USA, Colonists Opposes UN Indigenous Rights

Krishna Lalbiharie umlalbi0 at SPAMcc.UManitoba.CA
Tue Aug 17 18:03:09 MDT 1999

Campaign for indigenous rightsruns into U.S. opposition

UNITED NATIONS (AP) - In 1985, leaders of more than 300
>million indigenous peoples in over 70 countries started campaigning for a
>UN declaration recognizing their right to self determination and land.
>>But indigenous leaders say their campaign has run into strong opposition
>on those two key demands from the United States, Canada, Australia and New
>>As representatives of native peoples from around the globe gathered Monday
>at the United Nations to mark the International Day of the World's
>Indigenous People, there was no celebration - just a sobering assessment of
>the struggles ahead.
>>"Indigenous people have been basically ignored in many cases, are some of
>the poorest of the poor, and are also some of the most excluded in the
>development process," said Alfredo Sfeir-Younis, the World Bank
>representative at the United Nations.
>>"They are facing serious discrimination in terms of human rights,
>property, and also culture and citizenship," he told a news conference.
>>Indigenous leaders have been campaigning for a UN Declaration on the
>Rights of Indigenous People to take the 1948 Universal Declaration of Human
>Rights a step further and affirm that indigenous peoples are equal in
>dignity and rights to all other peoples - but also have a right to be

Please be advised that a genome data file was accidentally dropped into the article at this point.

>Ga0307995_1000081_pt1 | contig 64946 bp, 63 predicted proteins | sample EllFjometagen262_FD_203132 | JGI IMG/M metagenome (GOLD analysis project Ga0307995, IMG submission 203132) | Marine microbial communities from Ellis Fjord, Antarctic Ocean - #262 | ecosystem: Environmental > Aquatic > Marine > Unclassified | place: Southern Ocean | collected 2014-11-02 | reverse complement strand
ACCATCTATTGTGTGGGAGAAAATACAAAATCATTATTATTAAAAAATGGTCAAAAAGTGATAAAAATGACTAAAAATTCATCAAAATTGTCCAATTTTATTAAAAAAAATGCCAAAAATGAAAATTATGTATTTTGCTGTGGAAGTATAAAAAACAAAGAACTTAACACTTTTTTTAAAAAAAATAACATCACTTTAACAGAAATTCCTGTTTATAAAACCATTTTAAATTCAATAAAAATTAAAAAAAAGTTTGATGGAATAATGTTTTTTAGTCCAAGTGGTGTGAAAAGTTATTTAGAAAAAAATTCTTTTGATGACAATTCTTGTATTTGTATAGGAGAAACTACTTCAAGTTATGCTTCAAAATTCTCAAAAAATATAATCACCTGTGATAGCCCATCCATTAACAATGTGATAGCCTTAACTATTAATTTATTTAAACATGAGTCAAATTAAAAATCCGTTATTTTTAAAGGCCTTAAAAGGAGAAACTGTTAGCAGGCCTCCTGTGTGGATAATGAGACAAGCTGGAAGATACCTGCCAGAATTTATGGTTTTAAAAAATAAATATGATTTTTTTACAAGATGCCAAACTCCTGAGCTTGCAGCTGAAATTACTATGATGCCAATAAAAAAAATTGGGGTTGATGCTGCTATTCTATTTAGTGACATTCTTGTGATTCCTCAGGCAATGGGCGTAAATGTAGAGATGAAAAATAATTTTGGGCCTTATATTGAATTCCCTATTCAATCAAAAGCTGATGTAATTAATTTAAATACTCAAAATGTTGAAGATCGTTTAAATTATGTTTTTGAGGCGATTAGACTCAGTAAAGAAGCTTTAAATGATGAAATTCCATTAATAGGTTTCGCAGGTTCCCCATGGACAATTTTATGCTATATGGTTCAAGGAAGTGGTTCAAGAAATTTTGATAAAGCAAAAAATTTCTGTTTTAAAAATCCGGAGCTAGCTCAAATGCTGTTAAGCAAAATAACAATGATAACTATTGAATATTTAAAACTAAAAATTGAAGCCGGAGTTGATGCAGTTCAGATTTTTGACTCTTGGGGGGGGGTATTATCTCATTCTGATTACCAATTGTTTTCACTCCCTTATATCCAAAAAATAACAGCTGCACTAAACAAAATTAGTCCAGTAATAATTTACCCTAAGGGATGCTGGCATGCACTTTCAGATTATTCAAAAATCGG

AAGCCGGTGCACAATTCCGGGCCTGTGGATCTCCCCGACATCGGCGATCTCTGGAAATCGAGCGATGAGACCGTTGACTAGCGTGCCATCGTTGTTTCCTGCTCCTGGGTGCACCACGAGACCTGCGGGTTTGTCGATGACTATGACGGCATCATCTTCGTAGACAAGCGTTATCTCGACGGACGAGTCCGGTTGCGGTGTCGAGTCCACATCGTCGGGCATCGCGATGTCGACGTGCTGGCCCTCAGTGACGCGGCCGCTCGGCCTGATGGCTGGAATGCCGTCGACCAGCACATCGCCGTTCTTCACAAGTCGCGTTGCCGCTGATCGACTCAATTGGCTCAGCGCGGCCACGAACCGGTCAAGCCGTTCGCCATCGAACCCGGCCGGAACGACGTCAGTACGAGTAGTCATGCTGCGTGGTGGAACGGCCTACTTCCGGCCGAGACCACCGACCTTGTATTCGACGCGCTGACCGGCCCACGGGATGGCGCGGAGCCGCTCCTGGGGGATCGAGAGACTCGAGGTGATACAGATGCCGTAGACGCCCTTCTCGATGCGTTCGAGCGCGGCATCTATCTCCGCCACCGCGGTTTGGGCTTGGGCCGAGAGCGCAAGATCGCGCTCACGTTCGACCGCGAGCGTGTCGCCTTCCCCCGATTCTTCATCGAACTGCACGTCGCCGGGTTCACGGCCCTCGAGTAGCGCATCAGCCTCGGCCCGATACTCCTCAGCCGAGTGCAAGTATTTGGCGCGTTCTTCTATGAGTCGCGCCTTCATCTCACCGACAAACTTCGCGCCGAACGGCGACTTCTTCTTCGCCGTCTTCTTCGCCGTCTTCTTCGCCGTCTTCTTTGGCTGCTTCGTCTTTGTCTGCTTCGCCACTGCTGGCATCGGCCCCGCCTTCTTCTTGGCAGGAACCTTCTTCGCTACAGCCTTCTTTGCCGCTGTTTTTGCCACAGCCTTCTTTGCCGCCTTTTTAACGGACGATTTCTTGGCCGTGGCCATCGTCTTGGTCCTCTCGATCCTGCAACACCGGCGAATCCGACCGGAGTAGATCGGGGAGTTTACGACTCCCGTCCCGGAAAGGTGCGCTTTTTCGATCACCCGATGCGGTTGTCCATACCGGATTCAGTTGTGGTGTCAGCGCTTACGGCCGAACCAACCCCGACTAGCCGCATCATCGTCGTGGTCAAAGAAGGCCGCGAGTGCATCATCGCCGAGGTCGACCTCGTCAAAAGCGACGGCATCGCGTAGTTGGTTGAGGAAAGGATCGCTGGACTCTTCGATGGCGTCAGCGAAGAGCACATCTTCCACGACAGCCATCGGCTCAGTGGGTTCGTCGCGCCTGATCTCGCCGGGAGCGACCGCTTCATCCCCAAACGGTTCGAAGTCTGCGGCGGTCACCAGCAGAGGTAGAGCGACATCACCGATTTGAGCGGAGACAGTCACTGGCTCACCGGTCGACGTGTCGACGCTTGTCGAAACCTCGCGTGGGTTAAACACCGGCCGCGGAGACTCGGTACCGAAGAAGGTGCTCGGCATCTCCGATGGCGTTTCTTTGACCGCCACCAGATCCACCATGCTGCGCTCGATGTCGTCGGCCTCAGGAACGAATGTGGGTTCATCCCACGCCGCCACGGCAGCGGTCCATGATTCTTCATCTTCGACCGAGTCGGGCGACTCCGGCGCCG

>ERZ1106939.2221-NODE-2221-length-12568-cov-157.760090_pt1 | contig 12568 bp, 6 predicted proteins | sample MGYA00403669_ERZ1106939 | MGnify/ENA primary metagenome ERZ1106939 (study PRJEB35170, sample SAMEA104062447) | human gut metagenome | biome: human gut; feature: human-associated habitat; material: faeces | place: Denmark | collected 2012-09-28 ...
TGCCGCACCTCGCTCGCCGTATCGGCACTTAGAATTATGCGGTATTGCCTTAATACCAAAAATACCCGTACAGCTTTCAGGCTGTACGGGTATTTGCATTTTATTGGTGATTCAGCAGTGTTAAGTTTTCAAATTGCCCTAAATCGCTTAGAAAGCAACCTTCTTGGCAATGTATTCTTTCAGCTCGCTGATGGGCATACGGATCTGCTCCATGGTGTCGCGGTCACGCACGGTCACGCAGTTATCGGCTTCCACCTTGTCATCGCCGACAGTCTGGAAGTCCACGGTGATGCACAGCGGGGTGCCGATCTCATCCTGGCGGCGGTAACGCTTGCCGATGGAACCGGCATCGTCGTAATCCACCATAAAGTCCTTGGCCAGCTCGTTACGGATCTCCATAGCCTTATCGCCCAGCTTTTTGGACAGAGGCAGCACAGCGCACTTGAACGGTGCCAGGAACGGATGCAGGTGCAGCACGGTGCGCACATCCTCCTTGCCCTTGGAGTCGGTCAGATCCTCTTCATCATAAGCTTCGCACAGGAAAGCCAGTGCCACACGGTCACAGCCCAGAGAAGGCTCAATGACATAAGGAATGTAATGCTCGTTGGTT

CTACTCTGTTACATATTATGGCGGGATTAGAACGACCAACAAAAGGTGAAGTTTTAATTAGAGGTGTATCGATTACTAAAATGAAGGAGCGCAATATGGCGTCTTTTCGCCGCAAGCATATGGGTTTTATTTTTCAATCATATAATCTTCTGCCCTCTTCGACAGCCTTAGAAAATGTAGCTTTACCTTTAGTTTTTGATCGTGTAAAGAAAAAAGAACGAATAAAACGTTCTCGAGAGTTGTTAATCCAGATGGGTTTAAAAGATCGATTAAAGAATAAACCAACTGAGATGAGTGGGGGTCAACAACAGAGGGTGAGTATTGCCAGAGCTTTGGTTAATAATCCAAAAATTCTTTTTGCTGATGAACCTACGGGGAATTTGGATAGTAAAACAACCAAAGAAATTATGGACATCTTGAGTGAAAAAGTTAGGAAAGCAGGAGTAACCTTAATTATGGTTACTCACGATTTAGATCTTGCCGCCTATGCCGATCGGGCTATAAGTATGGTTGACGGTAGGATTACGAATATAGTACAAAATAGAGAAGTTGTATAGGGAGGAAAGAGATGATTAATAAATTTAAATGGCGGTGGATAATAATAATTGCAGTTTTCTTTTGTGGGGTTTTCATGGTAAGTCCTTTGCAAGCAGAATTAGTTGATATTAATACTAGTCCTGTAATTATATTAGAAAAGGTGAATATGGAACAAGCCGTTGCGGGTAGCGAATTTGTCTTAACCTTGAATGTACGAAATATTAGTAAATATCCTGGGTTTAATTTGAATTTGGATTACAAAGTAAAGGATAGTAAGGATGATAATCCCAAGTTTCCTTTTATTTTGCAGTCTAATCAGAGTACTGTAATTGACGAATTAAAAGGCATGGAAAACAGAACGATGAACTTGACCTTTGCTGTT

>>A draft declaration, adopted in 1994 and currently being considered by a
>working group of the Geneva-based UN Commission on Human Rights, would
>protect religious practices and ceremonies of indigenous peoples, their
>languages and oral traditions.
>>It would also give indigenous peoples - including native Americans and
>Canadians, Australian Aborigines, New Zealand Maoris, and South American
>Quechua and Mapuche - the right to self-determination and the right to own,
>develop, control and use their traditional lands, waters and other
>>"This declaration is making very slow progress," said Bacre Waly Ndiaye,
>director of the New York office of the UN High Commissioner for Human
>>"For many governments, it's very important to allow prospecting for gold
>and for oil anywhere - and they're clashing with people for whom the land
>where they want to prospect is sacred," he said.
>>Tonya Gonnella Frichner, president of the American-Indian Law Alliance,
>said Canada, the United States, Australia and New Zealand fear that
>self-determination could lead to secession.
>>"That certainly is not what indigenous peoples are talking about," she
>said. "When you secede, you go somewhere, and this is our indigenous
>territory. Where are we going?"
>>Frichner, a member of the Onondaga Nation, said she and other Native
>Americans protested last week when U.S. representatives referred to Native
>American groups as "domestic dependent nations" at a working group meeting
>in Geneva on the declaration.
>>"We were not domestic dependent nations. You don't sign treaties with
>domestic dependent nations," she said. "You sign treaties with nations."
>>Despite objections from the four nations, indigenous leaders are hopeful
>that they will achieve their goal of getting the UN to adopt the
>declaration by the end of the International Decade of the World's
>Indigenous People in 2004.
>>While a declaration won't be legally binding, Frichner said, it will be an
>important guide to nations around the world on the rights of many of their
>forgotten peoples.
>>                                   © The Canadian Press, 1999

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